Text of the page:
The filing status choices for federal tax returns are single, married filing jointly, married filing separately, head of household and qualifying widow(er) with dependent child. Before you check one of the five boxes in the filing status section, ask yourself a few questions to determine which filing status is right for you. Your filing status affects many aspects of your federal tax return, including whether you need to file one at all. You use your filing status, which can change from year to year, to determine your tax benefits, such as credits and deductions and to calculate how much you owe in taxes. Understanding the IRS rules helps you make the right choice and avoid filing errors.
Determine your marital status - - unmarried, separated, divorced or widowed - - on the last day of the tax year. You marital status on that date is your marital status for the entire tax year.
Select “single” as your filing status if during the tax year you were divorced, unmarried or legally separated as determined by your state law.
Choose the “married filing jointly” status if you and your spouse will file a joint return. Generally, you may choose “married filing jointly” if your spouse died during the tax year for which you are filing and you would have qualified for that status absent your spouse’s death.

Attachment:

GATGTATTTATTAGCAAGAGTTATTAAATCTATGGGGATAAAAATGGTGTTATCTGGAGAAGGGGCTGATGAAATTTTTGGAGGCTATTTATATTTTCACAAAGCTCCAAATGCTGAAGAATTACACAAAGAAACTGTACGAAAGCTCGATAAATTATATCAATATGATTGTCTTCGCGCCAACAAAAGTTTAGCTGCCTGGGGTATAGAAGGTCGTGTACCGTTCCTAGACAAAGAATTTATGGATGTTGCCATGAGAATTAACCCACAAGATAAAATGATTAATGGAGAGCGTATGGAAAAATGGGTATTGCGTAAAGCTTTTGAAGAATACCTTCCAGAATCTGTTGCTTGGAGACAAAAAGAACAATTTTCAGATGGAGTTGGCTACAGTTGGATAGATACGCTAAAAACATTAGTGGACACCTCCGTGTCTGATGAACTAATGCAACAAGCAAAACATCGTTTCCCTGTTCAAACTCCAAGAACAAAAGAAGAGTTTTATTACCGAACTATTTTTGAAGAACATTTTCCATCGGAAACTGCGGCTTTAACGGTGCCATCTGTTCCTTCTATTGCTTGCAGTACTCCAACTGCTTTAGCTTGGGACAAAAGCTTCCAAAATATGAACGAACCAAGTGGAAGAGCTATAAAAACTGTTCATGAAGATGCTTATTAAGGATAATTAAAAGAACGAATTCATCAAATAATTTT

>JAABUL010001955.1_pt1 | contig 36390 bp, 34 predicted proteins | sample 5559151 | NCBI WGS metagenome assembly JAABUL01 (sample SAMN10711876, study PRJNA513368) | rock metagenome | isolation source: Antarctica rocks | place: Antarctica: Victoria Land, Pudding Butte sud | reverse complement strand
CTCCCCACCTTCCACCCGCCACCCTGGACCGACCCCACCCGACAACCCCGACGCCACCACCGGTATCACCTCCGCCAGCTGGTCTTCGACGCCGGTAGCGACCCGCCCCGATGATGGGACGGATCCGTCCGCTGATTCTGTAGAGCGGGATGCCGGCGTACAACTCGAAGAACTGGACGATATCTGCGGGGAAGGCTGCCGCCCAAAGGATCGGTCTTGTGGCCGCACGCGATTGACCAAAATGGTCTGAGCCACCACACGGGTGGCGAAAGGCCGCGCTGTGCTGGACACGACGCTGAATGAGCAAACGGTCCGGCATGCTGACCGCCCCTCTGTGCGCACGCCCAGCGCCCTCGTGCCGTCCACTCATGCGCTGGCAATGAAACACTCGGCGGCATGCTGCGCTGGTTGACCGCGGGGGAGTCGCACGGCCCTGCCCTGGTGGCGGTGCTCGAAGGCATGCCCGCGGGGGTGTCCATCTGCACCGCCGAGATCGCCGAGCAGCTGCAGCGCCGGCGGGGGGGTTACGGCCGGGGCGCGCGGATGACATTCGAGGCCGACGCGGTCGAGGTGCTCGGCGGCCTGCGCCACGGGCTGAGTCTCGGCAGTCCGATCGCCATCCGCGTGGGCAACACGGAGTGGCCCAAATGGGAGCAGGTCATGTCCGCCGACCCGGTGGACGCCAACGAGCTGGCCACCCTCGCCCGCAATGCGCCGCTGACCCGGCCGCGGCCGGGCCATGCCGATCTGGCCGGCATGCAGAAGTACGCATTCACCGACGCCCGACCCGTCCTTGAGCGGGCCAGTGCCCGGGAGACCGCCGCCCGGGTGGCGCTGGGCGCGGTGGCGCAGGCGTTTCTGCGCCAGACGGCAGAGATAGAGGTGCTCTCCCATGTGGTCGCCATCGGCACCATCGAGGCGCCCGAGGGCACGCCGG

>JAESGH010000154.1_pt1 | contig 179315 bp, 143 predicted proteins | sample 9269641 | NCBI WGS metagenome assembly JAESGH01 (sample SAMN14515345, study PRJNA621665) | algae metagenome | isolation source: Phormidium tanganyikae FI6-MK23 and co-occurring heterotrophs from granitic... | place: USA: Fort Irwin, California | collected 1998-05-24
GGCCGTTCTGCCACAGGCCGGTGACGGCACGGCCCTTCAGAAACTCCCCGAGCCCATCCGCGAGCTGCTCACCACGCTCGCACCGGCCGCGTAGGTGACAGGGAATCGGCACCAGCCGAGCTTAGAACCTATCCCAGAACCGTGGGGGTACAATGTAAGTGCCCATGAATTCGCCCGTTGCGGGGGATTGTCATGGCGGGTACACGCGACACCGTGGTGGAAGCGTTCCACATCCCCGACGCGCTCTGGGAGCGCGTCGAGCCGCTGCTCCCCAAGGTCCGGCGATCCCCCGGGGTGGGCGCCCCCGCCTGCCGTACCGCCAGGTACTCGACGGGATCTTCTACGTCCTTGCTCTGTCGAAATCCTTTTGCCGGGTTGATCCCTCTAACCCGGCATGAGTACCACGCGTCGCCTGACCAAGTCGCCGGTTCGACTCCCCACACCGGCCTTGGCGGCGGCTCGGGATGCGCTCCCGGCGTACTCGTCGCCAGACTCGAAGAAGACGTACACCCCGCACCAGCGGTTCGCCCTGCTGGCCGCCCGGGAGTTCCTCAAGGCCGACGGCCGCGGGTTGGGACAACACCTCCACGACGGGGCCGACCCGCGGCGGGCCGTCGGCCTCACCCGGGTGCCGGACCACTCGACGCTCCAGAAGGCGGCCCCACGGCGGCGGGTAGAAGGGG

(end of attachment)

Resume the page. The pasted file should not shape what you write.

Check the box for “married filing separately” if you are married but you and your spouse plan to file separate tax returns. If you choose this filing status, your spouse must also choose it.
Review the qualifications for “head of household” before selecting it as a filing status. You must be unmarried. You must have a qualifying person living in the home for at least half of the year. Your dependent parent does not have to live in your home to qualify. You must have paid more than half the expense of maintaining the home. Certain married persons who live apart may file as “house of household” under certain conditions.
Choose the filing status “qualifying widow(er) with dependent child” if your spouse died during the tax year and you are caring for a dependent child. You may choose this status for the next two tax years after your spouse’s death if you are unmarried. Review additional requirements in IRS Publication 501.
Style Your World With Color
Explore a range of deep greens with the year's "it" colors.View Article
Barack Obama's signature color may bring presidential power to your wardrobe.View Article
See if her signature black pairs well with your personal style.View Article
Let your imagination run wild with these easy-to-pair colors.View Article
- Review your tax form instructions and IRS Publication 501, Exemptions, Standard Deduction, and Filing Information, for detailed information on choosing a filing status. If you qualify for more than one filing status you should, according to the IRS, choose the filing status under which you pay the least in taxes. The IRS web site has an interactive tax assistant tool, which allows you to answer questions to generate information about your correct filing status.
- Carefully consider your eligibility for “head of household,” which is the filing status most often chosen incorrectly, according to the IRS. A married person might want to file separately if their spouse has issues such as unreported income or too little withheld in taxes, according to the IRS.
- Creatas/Creatas/Getty Images